Oracle's Larry Ellison: The way to prevent data theft is more automation

At OpenWorld, Ellison unveils Oracle's new highly-automated cyber defense system, which works in conjunction with its autonomous database to automatically detect threats and install patches.

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Larry Ellison speaks at the OpenWorld conference in San Francisco on October 3, 2017.

Oracle on Tuesday announced the availability of its cloud-native, highly-automated security and management suite.

The new set of integrated suites - the Oracle Identity Security Operations Center (SOC) portfolio of services and Oracle Management Cloud - will help enterprises forecast, reduce, detect and remediate cybersecurity threats.

"The way to prevent data theft is more automation," Oracle co-founder and CTO Larry Ellison said at the OpenWorld conference in San Francisco on Tuesday. "We need a cyber defense system that automatically detects vulnerabilities, fixes vulnerabilities before an attack, and if there is an attack, detect it and shut it down."

Ellison unveiled the highly-automated cybersecurity system two days after he rolled out Oracle's autonomous database, called 18c. The cyber defense system is not yet fully autonomous, as the database is, Ellison said. However, the two systems are designed to work together to stop data theft.

"Both of them use machine learning to detect attacks and stop them, real time, after detection," Ellison said Tuesday. "The security system detects an anomaly and the database automatically patches itself."

While the SOC Cloud was built to run in the Oracle Cloud, it doesn't just manage Oracle assets. It can manage assets in other clouds, such as Amazon Web Services, as well as on-premise assets.

"It takes the configuration information of all of your assets and unifies it, puts it in one place, keeps track of all of your users... keeps track of everything," Ellison said. It processes it all with machine learning to find patterns and anomalies to identify threats.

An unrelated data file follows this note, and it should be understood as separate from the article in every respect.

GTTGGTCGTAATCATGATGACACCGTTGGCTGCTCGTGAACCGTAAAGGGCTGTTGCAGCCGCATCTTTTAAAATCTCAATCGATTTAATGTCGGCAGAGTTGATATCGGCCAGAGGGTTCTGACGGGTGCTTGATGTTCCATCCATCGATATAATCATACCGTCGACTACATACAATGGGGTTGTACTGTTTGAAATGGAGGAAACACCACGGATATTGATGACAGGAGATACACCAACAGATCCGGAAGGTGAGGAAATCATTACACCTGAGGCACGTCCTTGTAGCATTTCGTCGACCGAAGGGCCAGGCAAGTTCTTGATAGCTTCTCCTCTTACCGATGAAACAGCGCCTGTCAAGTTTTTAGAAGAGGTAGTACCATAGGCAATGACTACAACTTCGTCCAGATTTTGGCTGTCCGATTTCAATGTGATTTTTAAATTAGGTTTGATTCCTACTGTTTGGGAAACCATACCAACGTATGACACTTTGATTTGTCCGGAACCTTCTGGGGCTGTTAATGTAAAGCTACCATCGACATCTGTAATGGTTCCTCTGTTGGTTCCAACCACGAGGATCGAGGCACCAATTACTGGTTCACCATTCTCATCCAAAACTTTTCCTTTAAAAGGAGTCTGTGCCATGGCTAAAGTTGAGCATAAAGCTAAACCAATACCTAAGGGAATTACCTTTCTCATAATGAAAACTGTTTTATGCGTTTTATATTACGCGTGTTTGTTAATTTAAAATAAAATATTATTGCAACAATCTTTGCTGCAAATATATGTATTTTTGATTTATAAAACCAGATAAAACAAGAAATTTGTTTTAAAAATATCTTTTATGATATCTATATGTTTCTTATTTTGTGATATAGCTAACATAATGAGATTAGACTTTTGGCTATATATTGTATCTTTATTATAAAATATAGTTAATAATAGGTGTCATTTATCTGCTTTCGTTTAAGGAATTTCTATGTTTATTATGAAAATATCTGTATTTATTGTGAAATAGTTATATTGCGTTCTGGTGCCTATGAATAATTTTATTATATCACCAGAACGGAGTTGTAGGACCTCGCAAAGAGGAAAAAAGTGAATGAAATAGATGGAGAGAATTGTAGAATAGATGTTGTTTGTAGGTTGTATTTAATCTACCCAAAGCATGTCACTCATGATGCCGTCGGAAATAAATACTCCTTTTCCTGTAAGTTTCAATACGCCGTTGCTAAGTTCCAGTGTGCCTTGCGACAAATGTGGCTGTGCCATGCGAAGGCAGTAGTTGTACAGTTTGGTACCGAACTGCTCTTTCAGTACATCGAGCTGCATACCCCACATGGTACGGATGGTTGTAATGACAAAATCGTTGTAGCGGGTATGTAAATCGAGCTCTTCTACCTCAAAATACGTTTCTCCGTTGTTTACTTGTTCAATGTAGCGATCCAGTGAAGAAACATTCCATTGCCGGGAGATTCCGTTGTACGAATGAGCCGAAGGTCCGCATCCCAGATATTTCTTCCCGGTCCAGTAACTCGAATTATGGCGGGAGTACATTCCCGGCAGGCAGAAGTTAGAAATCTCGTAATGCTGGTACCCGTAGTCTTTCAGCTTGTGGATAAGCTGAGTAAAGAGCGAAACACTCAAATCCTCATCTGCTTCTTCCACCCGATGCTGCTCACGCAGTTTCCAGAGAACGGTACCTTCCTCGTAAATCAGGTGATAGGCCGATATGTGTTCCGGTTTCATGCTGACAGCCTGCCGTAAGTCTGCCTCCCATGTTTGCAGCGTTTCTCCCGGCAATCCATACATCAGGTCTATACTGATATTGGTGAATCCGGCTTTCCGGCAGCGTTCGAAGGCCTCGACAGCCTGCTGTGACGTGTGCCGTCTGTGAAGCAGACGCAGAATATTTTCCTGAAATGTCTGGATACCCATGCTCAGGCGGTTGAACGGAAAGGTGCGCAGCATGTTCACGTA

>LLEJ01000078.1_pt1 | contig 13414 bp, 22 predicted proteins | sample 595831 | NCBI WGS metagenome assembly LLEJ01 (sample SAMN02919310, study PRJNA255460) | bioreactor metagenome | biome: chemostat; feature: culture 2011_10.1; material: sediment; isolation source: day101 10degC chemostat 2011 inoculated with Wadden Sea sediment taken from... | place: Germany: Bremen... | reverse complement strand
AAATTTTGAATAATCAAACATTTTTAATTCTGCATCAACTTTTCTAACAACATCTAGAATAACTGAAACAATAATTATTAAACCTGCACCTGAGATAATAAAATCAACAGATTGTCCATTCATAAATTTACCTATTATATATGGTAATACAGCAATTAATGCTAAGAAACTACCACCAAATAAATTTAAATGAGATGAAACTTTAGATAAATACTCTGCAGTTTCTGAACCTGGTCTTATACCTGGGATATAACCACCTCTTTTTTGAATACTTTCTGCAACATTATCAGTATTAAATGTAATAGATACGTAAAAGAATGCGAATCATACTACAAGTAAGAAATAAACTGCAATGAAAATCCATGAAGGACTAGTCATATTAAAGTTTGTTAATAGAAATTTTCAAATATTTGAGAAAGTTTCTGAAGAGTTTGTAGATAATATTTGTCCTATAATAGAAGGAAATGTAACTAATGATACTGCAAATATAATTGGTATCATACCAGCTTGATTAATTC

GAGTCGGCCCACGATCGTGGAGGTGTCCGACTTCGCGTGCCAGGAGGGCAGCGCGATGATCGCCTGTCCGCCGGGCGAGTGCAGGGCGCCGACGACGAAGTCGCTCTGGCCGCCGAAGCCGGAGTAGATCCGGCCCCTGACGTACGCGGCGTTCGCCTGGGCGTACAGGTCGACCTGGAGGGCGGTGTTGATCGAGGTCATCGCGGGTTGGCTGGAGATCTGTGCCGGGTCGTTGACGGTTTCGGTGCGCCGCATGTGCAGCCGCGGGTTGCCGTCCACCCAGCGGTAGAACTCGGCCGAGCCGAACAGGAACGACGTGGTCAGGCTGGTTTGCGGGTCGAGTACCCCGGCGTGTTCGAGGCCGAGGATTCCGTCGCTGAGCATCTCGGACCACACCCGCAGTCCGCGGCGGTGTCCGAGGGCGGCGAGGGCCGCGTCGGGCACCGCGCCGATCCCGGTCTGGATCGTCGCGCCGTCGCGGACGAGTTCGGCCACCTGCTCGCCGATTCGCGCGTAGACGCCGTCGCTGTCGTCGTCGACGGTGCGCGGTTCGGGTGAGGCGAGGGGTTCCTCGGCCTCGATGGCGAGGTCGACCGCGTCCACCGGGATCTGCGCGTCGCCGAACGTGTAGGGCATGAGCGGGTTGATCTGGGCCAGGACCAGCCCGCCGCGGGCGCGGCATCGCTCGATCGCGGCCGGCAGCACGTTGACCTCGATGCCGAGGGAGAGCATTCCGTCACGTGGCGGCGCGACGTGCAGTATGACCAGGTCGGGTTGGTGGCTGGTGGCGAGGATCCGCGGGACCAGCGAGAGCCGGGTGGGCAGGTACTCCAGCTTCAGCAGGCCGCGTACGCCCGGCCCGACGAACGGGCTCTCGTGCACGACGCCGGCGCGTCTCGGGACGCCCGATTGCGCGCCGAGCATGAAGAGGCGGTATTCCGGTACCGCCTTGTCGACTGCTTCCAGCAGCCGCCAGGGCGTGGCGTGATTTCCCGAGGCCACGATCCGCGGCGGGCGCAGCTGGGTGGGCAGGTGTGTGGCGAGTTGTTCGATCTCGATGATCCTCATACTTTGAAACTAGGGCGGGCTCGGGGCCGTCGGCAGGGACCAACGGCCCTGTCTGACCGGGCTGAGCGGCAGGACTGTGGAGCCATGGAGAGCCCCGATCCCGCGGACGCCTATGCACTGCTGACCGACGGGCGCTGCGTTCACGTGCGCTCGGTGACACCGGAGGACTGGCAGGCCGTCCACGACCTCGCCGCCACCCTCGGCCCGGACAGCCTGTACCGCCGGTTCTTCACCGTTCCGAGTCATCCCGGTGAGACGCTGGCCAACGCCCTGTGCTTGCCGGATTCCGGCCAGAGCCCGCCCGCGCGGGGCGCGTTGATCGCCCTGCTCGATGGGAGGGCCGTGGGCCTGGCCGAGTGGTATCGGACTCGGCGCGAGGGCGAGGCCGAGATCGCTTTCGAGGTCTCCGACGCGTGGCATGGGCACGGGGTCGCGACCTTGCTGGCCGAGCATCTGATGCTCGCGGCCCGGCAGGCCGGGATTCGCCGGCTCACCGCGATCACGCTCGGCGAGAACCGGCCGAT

There's no integration required and should work with an enterprise's existing enterprise manager, Ellison said. "You don't have to rip and place all that you have to take advantage of this."

Security systems should be automated, Ellison said Tuesday, because "our data centers are enormously complicated." Equifax, he said, "is a 100 year-old company that's fighting for its survival... because someone didn't locate an instance of Apache Struts and fix it when a fix was available."

Even when people know what to patch, "we don't take the security threat terribly seriously," Ellison said.

"The people who are focused on security take it very seriously. The people who have other jobs in the data center are trying to get their jobs done... We've got to provide security without slowing down our other tasks, but we have to elevate the priority of security in our data center."

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